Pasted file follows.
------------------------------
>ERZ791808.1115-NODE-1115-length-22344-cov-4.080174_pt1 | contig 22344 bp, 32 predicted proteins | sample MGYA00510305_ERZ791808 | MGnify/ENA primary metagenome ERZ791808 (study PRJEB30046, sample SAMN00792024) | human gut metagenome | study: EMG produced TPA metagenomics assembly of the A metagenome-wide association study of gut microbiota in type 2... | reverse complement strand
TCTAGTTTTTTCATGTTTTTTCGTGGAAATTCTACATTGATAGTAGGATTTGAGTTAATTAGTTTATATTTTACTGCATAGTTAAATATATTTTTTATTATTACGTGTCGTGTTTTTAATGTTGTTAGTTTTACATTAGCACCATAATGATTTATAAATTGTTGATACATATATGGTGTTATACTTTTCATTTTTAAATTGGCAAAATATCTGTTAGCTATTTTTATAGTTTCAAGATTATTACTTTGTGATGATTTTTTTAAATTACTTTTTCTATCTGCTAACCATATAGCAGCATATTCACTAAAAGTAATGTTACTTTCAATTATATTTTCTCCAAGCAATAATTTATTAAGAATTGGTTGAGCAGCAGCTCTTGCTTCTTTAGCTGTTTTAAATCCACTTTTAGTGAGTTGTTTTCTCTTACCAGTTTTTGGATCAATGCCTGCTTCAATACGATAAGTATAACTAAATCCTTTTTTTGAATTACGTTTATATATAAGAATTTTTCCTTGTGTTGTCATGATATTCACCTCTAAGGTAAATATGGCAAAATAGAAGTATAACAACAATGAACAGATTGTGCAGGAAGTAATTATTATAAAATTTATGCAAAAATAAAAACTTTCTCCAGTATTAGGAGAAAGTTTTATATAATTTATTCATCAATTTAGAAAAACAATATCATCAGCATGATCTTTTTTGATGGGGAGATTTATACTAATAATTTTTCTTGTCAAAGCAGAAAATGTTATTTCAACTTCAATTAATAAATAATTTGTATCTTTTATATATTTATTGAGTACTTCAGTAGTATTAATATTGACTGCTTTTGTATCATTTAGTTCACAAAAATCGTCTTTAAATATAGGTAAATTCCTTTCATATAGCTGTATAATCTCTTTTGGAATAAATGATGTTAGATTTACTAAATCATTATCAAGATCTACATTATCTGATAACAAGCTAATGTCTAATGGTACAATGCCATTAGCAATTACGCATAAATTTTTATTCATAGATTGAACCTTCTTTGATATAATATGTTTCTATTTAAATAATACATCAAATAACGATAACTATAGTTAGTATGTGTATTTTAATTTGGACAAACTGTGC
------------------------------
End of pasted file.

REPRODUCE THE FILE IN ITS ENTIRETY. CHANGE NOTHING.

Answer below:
>ERZ791808.1115-NODE-1115-length-22344-cov-4.080174_pt1 | contig 22344 bp, 32 predicted proteins | sample MGYA00510305_ERZ791808 | MGnify/ENA primary metagenome ERZ791808 (study PRJEB30046, sample SAMN00792024) | human gut metagenome | study: EMG produced TPA metagenomics assembly of the A metagenome-wide association study of gut microbiota in type 2... | reverse complement strand
TCTAGTTTTTTCATGTTTTTTCGTGGAAATTCTACATTGATAGTAGGATTTGAGTTAATTAGTTTATATTTTACTGCATAGTTAAATATATTTTTTATTATTACGTGTCGTGTTTTTAATGTTGTTAGTTTTACATTAGCACCATAATGATTTATAAATTGTTGATACATATATGGTGTTATACTTTTCATTTTTAAATTGGCAAAATATCTGTTAGCTATTTTTATAGTTTCAAGATTATTACTTTGTGATGATTTTTTTAAATTACTTTTTCTATCTGCTAACCATATAGCAGCATATTCACTAAAAGTAATGTTACTTTCAATTATATTTTCTCCAAGCAATAATTTATTAAGAATTGGTTGAGCAGCAGCTCTTGCTTCTTTAGCTGTTTTAAATCCACTTTTAGTGAGTTGTTTTCTCTTACCAGTTTTTGGATCAATGCCTGCTTCAATACGATAAGTATAACTAAATCCTTTTTTTGAATTACGTTTATATATAAGAATTTTTCCTTGTGTTGTCATGATATTCACCTCTAAGGTAAATATGGCAAAATAGAAGTATAACAACAATGAACAGATTGTGCAGGAAGTAATTATTATAAAATTTATGCAAAAATAAAAACTTTCTCCAGTATTAGGAGAAAGTTTTATATAATTTATTCATCAATTTAGAAAAACAATATCATCAGCATGATCTTTTTTGATGGGGAGATTTATACTAATAATTTTTCTTGTCAAAGCAGAAAATGTTATTTCAACTTCAATTAATAAATAATTTGTATCTTTTATATATTTATTGAGTACTTCAGTAGTATTAATATTGACTGCTTTTGTATCATTTAGTTCACAAAAATCGTCTTTAAATATAGGTAAATTCCTTTCATATAGCTGTATAATCTCTTTTGGAATAAATGATGTTAGATTTACTAAATCATTATCAAGATCTACATTATCTGATAACAAGCTAATGTCTAATGGTACAATGCCATTAGCAATTACGCATAAATTTTTATTCATAGATTGAACCTTCTTTGATATAATATGTTTCTATTTAAATAATACATCAAATAACGATAACTATAGTTAGTATGTGTATTTTAATTTGGACAAACTGTGC